5 takeaways from a virtual cattle conference

Unusual times require unusual solutions. That was the reasoning for NCBA’s 2021 virtual Cattle Industry Convention, called Winter Reboot, that included two days of online speakers delivering industry updates and management tips. Here are five take-home points.

1. Good news on prices.

Every category of cattle prices – cow/calf, stocker, feedlot – should be better in 2021 compared with last year. Much of that is attributable to an expected improvement in the economy as COVID-19 vaccinations roll out, and businesses reopen. Kevin Good of the market outlook firm CattleFax predicted a $10-per-hundredweight bump in prices, with much of that coming in the second half of 2021. That would put fed cattle prices at about $119 for the year, topping at $126 in the fourth quarter. Feeder calves will range from $160 to $180, with tops in the early summer grass season. One bit of good news for beef, added Good, is that poultry supplies will level off.

“That’s a trend change,” Good says. “Poultry supplies have gone up 2% to 2.5% every year for the last several years, but not this year. Total meat supplies will be down about 3 pounds per capita, to 218 pounds. That’s price supportive.”

2. Pandemic lessons. 

Coronavirus exposed one big vulnerability of the beef industry: the concentration of beef slaughter and processing in a few big plants. Purdue University meat industry economist Jayson Lusk says that just 10 plants harvest 63% of all cattle in the country, and 15 hog plants handle 59% of the hogs. That presents a bottleneck in the meat industry between producers and consumers.

“At one point last summer, we were down 40% in meat packing volume from the year before,” Lusk says. “Each plant is very impactful. Maybe we should have more medium and small processors. We’d be more resilient in a crisis.”

Despite that, the beef industry weathered 2020 relatively well, Lusk indicates. “Wholesale beef demand is 15% higher right now than this time two years ago.”

While the restaurant business was decimated last year, he says food sales at grocery stores were up nearly 13%. Grocery store beef sales for at-home meals have done especially well.

3. Just change breeds. 

Cow/calf producers, particularly small and medium size ones, struggle with maintaining heterosis – crossbred vigor – in their cow herds. That’s because they tend to like a breed or color and stick with it in bull selection year after year. Darrh Bullock, a beef genetics Extension expert from the University of Kentucky, and John Genho of the beef genomics company Neogen, offered producers a couple of ways they can improve heterosis.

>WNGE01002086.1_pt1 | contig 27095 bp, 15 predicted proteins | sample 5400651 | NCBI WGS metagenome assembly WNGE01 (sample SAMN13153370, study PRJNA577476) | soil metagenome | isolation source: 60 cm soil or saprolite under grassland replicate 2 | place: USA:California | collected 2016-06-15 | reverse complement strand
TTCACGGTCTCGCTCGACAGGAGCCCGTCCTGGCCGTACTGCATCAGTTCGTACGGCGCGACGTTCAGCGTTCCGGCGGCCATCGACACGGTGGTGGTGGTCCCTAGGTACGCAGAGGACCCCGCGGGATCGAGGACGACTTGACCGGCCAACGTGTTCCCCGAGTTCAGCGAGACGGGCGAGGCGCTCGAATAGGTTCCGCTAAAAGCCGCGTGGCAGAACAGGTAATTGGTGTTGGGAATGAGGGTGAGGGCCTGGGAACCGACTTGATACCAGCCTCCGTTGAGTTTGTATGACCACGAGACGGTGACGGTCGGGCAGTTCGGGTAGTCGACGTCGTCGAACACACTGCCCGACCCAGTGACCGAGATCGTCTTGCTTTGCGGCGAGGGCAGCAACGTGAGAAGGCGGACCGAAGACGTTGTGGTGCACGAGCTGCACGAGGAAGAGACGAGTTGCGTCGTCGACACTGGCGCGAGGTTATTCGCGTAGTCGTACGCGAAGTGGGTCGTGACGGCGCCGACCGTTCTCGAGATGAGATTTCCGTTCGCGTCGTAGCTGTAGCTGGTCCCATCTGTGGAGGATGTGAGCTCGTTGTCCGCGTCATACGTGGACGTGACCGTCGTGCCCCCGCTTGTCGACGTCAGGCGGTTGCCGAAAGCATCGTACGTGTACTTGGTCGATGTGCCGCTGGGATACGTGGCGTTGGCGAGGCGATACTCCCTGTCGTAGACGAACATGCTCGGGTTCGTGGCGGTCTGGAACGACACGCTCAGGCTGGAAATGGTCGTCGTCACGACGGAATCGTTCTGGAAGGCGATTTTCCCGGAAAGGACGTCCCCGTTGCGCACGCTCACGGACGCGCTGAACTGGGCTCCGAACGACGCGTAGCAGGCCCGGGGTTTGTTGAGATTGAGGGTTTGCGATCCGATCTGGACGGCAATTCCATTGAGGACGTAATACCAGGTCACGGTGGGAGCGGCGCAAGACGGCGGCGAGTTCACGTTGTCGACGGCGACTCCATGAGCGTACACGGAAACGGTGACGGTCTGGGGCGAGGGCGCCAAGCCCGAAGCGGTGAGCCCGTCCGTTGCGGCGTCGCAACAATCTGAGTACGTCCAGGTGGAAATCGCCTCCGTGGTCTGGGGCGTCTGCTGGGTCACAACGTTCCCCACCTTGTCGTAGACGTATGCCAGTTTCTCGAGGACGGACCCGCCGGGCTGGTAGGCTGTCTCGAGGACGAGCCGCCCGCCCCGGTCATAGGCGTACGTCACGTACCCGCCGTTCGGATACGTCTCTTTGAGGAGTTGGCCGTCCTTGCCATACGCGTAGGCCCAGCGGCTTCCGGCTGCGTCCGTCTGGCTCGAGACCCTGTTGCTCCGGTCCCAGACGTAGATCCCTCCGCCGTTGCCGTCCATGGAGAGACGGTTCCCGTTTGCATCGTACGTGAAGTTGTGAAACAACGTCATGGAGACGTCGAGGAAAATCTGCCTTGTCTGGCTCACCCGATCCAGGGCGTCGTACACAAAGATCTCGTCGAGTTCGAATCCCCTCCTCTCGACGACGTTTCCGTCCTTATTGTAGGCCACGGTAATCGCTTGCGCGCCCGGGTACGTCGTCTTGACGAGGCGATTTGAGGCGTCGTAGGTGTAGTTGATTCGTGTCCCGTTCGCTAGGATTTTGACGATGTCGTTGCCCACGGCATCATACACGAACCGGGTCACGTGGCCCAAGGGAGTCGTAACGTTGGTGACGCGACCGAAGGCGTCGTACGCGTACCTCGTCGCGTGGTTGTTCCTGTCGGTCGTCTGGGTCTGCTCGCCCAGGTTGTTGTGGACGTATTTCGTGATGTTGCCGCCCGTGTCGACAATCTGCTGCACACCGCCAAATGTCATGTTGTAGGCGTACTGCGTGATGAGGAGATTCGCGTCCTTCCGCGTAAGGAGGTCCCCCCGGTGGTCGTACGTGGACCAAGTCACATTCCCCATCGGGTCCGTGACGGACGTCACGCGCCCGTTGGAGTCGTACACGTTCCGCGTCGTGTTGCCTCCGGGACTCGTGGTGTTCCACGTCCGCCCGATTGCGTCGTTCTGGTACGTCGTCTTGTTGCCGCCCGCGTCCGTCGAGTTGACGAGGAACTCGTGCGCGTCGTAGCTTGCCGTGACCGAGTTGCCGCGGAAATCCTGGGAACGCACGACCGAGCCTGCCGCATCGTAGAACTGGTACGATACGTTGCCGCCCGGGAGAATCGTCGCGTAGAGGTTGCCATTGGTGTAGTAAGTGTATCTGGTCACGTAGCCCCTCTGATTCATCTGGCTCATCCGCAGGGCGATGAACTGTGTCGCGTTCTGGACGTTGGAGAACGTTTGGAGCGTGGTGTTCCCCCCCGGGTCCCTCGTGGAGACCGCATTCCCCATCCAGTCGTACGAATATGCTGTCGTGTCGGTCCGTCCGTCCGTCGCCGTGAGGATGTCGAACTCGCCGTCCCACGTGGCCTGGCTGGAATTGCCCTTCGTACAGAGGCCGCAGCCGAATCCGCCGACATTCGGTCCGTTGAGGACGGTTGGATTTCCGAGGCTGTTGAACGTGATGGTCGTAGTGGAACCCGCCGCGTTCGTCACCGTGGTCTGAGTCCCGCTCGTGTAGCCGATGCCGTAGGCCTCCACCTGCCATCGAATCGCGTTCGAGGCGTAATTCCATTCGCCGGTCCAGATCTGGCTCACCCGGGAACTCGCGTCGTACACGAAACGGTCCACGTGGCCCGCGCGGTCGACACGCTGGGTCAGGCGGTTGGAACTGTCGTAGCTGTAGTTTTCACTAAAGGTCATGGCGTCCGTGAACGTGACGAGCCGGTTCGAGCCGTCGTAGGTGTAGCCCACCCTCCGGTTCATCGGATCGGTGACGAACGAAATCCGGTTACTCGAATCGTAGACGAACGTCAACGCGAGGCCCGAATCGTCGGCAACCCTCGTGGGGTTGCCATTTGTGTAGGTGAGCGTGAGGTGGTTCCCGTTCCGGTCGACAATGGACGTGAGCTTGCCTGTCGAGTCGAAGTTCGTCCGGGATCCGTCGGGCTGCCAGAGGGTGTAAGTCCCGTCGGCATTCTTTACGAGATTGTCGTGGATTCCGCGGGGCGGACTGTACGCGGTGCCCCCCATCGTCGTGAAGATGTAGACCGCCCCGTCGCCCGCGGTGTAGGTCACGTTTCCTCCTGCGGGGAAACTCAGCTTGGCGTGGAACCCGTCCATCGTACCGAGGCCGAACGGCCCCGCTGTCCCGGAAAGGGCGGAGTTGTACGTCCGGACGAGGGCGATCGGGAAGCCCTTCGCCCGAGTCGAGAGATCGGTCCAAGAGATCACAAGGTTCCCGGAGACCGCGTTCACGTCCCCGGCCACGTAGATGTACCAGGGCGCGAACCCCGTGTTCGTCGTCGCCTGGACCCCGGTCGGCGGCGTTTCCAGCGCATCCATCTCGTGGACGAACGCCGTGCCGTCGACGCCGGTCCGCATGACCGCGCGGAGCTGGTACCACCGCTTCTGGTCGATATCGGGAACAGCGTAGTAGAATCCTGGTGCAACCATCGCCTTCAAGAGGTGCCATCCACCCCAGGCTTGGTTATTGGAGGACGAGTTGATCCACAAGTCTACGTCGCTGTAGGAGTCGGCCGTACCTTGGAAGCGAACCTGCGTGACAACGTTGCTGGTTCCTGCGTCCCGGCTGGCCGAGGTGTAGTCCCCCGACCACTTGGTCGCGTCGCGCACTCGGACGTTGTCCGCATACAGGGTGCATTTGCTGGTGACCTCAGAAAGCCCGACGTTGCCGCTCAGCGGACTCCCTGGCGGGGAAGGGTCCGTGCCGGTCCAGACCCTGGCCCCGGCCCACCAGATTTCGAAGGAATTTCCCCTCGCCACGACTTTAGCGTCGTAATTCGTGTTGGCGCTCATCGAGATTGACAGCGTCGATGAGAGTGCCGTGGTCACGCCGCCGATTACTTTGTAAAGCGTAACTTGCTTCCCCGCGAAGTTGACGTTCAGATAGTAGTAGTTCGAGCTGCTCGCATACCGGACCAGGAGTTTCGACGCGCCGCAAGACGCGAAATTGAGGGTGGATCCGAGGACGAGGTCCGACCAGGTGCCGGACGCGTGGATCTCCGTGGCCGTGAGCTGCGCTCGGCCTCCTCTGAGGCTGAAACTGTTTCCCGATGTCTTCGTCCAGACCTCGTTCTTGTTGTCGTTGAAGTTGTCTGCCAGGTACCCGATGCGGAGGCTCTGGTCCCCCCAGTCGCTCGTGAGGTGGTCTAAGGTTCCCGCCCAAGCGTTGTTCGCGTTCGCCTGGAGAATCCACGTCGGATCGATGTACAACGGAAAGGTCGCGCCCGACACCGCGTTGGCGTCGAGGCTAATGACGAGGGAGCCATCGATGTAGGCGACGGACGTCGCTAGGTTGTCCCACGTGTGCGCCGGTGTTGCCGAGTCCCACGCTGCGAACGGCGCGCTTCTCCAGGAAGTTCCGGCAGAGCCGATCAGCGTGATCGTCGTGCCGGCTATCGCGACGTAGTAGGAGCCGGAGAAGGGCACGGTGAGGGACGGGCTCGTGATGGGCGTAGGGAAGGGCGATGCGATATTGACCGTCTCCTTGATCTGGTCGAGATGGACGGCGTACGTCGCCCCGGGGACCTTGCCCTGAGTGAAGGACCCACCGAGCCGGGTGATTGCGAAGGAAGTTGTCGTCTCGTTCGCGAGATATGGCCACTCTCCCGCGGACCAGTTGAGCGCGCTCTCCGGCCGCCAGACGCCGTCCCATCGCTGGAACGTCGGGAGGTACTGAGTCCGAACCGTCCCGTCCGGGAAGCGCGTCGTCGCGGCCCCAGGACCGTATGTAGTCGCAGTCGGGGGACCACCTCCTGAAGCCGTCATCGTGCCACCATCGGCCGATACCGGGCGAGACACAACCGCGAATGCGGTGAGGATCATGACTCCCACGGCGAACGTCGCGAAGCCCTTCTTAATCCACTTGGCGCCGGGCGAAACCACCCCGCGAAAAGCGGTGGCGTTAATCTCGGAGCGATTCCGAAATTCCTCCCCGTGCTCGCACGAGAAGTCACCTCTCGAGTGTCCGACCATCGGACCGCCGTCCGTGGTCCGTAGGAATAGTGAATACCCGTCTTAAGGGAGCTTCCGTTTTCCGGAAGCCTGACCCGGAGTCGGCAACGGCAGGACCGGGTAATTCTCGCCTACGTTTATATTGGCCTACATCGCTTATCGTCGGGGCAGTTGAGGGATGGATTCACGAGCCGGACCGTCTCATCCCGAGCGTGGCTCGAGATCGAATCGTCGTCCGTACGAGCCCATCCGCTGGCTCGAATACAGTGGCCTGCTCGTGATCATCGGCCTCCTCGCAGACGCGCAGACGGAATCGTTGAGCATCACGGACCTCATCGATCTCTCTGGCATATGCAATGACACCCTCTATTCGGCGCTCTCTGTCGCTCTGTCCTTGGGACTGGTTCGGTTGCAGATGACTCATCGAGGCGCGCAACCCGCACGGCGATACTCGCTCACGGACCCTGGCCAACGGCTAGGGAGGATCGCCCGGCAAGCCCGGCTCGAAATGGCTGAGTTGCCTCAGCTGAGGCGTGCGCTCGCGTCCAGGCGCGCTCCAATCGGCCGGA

One is to buy composite bulls made up of at least two breeds to diversify the genetics of offspring, compared with a purebred bull. Beefmaster and Santa Gertrudis are examples. Ranches that follow this approach can, relatively easily, maintain at least 50% heterosis in the herd long-term, explains Genho, and even maintain a favored hide color of black or red.

“And if you just change your breed of bull every four years, you can get near 50% heterosis,” added Bullock. Sometimes, it may pay to buy F-1 replacement heifers from a heifer developer, Genho says. “She may cost more than those you grow yourself, but it could be worth it.”

4. Tech for pastures. 

Virginia rancher Jacob Gilley likes technology, but only if it actually helps him manage the farm more effectively. He highlighted several mobile apps he has on his phone that are simple and effective. One is called GPS Fields Area Measure, a free app from Google. It lets you walk the boundary of a pasture, and it will give you exact distances, and the exact acreage of the field.

“A lot of times we don’t know the exact numbers,” Gilley says. “This app can help you order inputs such as fertilizer or seed, purchase fence supplies, or compute crop yields.”

He also likes Good Earth Pro (free) for creating pasture and field maps. It even works better for him on the larger screen desktop site, rather than the mobile app. One other grazing app he really likes is Graze OK (free from Oklahoma State) for estimating forage availability in pastures.

5. Biden: So far, so good. 

Make no mistake, the cattle industry leans hard right politically. But cattle industry representatives in Washington, D.C., think there’s reason for optimism in working with Biden administrators. Ethan Lane, the NCBA’s government affairs director, says early indicators are that they are in the friend-making business.

“They are trying hard to reach out and engage with us,” Lane says. “We will have a seat at the table with them. Some people think Biden’s executive actions will wipe out four years of regulatory gains under the previous administration, but that doesn’t appear to be the case. Take a deep breath and relax.”

Colin Woodall, the CEO of NCBA, acknowledged that many ranchers may be skeptical of Biden, but encouraged them to give him a chance. “The reception we’ve had so far has been far better than in the early days of the Obama administration,” he says. “Biden people see agriculture not as the problem, but rather the solution to such things as sustainability and climate change. They’ve made it clear we won’t get there without cattle production.”

Woodall praised the new chairman of the House agriculture committee, David Scott, a Democrat from Georgia. “He always asks us, ‘What can I do for my cattle friends?’”  Woodall says. “The extremes in either party typically don’t help agriculture. It’s in the middle.”  

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